Love the iPhone, Hate the Tax Cheat: US Uncut Protests Apple, and Apple Gets Aggressive

News & Politics

US Uncut, the decentralized grassroots movement that works to stop corporate tax dodgers, recently turned its attention to the Apple Corporation.

On Saturday June 4, various US Uncut factions participated in a National Day of Action, targeting Apple stores in 10 cities. In response, the protesters were met with an excessive heavy hand from the maker of the ubiquitous “i” products.

Perhaps best known for its creative stunt against GE, US Uncut is a movement organized through social media that connects corporate tax cheating to public service cuts. As Americans are being forced to endure brutal budget cuts, US Uncut calls for an end to corporate tax avoidance, focusing on Apple, GE, Bank of America, Verizon and other companies that aggressively dodge taxes. The group has led over 300 actions nationwide since February 2011.

The June 4 Day of Action was built on young Americans' love of Apple, which, it turns out, supports the not-so-lovable “Win America Campaign” (WAC). If passed, the WAC legislation would give a tax holiday to Apple and other major corporations like Google and Microsoft, squandering $80 billion in American taxpayers' money -- and making Apple $4 billion richer.

As if Apple lobbying Congress for bigger profits at a time when teachers, cops and other public servants are being laid off left and right wasn't enough, the company -- known as the relative corporate "good guy" -- was more than a little forceful in its handling of protesters in at least four cities.  

The most egregious response seems to have taken place in Columbus, Ohio, where even before the protest began, organizers were threatened with arrest at their meetup place, Starbucks. An hour before the planned action, a vegan activist recognized a plainclothes cop, who stood nearby asking questions about the action.

“He was very polite and said he supports our mission, but said if we went in the store, he would arrest us for criminal trespassing,” US Uncut organizer Alec Johnson told AlterNet. A uniformed cop stood inside the store. The action in the store had to be aborted and the few protesters who weren’t scared away by the interaction resigned themselves to protesting on the street.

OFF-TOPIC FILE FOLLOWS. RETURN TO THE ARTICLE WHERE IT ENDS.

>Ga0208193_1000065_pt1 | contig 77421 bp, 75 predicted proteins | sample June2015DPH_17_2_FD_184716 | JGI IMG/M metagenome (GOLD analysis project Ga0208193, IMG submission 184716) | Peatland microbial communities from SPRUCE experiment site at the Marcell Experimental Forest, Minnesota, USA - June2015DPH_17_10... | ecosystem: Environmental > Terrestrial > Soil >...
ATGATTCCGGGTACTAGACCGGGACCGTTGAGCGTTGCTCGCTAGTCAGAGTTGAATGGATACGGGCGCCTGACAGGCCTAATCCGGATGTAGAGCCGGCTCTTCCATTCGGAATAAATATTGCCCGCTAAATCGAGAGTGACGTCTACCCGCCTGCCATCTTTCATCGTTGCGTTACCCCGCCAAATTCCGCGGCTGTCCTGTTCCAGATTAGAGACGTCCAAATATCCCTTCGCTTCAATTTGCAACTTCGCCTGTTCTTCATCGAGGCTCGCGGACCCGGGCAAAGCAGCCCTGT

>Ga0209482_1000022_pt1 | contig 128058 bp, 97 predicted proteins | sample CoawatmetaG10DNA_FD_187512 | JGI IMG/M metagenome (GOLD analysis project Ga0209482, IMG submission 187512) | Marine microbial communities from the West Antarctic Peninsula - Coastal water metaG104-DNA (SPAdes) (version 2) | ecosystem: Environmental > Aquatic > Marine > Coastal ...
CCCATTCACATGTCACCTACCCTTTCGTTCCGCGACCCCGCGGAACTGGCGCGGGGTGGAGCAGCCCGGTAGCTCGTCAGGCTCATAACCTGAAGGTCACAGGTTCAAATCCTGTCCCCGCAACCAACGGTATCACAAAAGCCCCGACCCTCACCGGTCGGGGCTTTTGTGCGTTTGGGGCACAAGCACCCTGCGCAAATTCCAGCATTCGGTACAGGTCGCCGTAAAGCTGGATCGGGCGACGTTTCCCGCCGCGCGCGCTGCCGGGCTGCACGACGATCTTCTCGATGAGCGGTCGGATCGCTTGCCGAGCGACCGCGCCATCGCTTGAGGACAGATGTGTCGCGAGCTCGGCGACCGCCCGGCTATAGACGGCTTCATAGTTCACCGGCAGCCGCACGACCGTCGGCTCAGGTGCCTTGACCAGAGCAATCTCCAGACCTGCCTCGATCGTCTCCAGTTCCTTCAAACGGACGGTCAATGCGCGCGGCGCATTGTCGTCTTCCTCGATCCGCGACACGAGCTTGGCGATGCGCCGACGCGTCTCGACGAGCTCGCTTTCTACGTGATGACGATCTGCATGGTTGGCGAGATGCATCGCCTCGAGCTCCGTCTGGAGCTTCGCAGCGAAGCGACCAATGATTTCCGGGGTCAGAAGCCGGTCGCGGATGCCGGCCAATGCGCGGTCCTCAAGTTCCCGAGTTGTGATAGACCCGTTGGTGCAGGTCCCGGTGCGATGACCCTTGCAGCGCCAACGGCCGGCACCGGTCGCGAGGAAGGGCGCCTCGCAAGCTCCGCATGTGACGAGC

“Apple wants you across the street,” was the refrain from a cop in San Francisco as protesters crashed Apple's World Wide Developer's Conference on Monday. US Uncut made history there by putting on the first ever QR Code protest. Joanne Gifford, the California organizer for US Uncut, said the protest started in San Francisco's Moscone Center lobby, where 5,000 attendees gathered to hear Apple announce its new product line. When they went to the sidewalk -- public property -- a member of Apple’s security team approached the cop, and the cop told them to go across the street.  

On the June 4 Day of Action, Apple’s security detail was particularly aggressive, trying to take bullhorns and grabbing cameras. “I’ve been a part of many protests -- Bank of America, BP, Verizon -- and they were much less militant [than Apple],” Gifford said. Gifford also thought the cops at the scene looked irritated, and speculated that was because Apple had overstated the threat.

On the other coast, the story was the same. Chris Priest, the campaign's Boston organizer, noted that they didn’t publicize the location of the protest and thought that Apple had cops at all of their locations. Two and a half hours before the protest, there were cops all over setting up cones to free up the parking area and blocking their intended path to the Apple store. So the protesters changed routes and danced to pre-programmed music from computers in Apple store uniforms for about three minutes before Priest was snatched by a plainclothes cop.

Priest said he had never experienced such rough handling, even when protesting banks. The protesters moved to the sidewalks, and were told they would be in jail until Monday if they tried to go back in the store. Of the cops’ attitude, Priest said, “They seemed like Apple cops, not Boston cops."

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